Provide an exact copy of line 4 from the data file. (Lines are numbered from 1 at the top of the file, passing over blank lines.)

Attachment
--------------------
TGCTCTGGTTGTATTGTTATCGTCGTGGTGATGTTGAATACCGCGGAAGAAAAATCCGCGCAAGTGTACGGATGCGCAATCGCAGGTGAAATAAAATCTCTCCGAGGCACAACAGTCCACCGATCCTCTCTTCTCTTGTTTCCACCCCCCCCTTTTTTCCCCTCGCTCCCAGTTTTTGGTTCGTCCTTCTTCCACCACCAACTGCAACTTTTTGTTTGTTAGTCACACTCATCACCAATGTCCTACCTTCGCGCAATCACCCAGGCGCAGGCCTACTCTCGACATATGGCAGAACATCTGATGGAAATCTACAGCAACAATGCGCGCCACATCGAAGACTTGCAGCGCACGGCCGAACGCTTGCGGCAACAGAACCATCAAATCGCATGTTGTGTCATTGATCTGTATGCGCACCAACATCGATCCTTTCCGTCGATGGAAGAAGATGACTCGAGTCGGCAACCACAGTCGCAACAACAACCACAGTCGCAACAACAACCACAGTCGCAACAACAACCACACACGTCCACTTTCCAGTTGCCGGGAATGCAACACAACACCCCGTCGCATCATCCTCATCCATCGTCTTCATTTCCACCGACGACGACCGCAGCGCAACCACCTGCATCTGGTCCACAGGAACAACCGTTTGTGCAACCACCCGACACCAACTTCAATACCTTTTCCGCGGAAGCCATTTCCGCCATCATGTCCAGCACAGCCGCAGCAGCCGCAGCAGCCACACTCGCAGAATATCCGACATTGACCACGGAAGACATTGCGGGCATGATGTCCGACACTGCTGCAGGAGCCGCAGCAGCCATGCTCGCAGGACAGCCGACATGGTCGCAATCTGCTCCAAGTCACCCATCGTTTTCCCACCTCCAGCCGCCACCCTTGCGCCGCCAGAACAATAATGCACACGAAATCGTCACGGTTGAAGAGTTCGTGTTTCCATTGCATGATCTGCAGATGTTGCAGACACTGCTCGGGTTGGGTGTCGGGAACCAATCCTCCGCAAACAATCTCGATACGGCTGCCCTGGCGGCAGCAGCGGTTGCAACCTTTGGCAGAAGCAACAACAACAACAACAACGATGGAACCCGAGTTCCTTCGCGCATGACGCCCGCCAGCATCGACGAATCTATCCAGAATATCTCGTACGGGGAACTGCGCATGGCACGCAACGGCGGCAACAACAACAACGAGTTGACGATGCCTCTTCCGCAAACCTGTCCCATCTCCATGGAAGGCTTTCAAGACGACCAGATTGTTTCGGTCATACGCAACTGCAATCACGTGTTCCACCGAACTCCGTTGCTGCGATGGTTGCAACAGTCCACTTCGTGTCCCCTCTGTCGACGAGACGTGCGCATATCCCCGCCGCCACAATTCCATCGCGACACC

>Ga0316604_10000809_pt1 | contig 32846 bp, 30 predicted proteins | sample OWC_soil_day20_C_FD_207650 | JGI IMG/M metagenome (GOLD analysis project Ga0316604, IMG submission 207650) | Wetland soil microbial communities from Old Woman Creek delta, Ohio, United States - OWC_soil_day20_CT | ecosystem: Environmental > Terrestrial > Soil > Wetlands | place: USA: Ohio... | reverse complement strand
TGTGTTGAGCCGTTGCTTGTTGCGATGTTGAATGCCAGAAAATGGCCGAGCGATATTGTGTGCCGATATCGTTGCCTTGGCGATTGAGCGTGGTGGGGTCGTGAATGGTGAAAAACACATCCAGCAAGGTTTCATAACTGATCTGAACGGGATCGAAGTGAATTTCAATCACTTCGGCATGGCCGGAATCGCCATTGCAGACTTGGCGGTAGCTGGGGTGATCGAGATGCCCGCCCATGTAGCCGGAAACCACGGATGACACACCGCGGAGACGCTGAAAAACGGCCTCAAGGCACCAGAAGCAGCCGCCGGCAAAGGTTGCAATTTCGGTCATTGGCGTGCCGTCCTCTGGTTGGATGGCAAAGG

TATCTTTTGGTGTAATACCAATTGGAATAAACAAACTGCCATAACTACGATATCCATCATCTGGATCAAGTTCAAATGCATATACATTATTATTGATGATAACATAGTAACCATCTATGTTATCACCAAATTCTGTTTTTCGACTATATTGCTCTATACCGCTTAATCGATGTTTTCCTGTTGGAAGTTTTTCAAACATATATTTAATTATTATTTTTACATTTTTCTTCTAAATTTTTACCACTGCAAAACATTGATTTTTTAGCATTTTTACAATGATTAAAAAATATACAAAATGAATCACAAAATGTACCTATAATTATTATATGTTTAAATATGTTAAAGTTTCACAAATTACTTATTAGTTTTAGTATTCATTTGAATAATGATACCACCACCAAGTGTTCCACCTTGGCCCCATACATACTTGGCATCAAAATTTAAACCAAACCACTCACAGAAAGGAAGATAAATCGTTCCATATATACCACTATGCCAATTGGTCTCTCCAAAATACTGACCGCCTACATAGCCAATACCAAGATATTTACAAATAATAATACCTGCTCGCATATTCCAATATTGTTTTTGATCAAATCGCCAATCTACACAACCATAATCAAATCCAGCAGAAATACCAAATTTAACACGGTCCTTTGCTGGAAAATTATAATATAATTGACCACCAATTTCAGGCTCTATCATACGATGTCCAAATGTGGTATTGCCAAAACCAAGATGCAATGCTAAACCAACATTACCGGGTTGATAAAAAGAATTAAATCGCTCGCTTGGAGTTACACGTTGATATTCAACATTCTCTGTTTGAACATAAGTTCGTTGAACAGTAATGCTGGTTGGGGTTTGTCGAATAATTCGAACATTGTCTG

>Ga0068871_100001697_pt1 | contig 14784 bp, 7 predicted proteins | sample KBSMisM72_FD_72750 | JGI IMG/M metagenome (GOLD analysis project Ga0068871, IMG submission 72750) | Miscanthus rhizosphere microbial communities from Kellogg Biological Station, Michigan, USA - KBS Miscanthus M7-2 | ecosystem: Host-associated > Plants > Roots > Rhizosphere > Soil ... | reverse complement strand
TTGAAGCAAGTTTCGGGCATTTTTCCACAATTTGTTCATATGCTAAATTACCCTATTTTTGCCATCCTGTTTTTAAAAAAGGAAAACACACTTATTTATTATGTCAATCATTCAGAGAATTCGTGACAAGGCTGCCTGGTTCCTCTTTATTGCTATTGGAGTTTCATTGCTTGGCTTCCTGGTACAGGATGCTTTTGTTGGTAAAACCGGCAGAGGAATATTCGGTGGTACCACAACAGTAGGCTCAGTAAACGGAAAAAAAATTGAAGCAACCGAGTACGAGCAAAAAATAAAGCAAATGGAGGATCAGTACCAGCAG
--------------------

TATCTTTTGGTGTAATACCAATTGGAATAAACAAACTGCCATAACTACGATATCCATCATCTGGATCAAGTTCAAATGCATATACATTATTATTGATGATAACATAGTAACCATCTATGTTATCACCAAATTCTGTTTTTCGACTATATTGCTCTATACCGCTTAATCGATGTTTTCCTGTTGGAAGTTTTTCAAACATATATTTAATTATTATTTTTACATTTTTCTTCTAAATTTTTACCACTGCAAAACATTGATTTTTTAGCATTTTTACAATGATTAAAAAATATACAAAATGAATCACAAAATGTACCTATAATTATTATATGTTTAAATATGTTAAAGTTTCACAAATTACTTATTAGTTTTAGTATTCATTTGAATAATGATACCACCACCAAGTGTTCCACCTTGGCCCCATACATACTTGGCATCAAAATTTAAACCAAACCACTCACAGAAAGGAAGATAAATCGTTCCATATATACCACTATGCCAATTGGTCTCTCCAAAATACTGACCGCCTACATAGCCAATACCAAGATATTTACAAATAATAATACCTGCTCGCATATTCCAATATTGTTTTTGATCAAATCGCCAATCTACACAACCATAATCAAATCCAGCAGAAATACCAAATTTAACACGGTCCTTTGCTGGAAAATTATAATATAATTGACCACCAATTTCAGGCTCTATCATACGATGTCCAAATGTGGTATTGCCAAAACCAAGATGCAATGCTAAACCAACATTACCGGGTTGATAAAAAGAATTAAATCGCTCGCTTGGAGTTACACGTTGATATTCAACATTCTCTGTTTGAACATAAGTTCGTTGAACAGTAATGCTGGTTGGGGTTTGTCGAATAATTCGAACATTGTCTG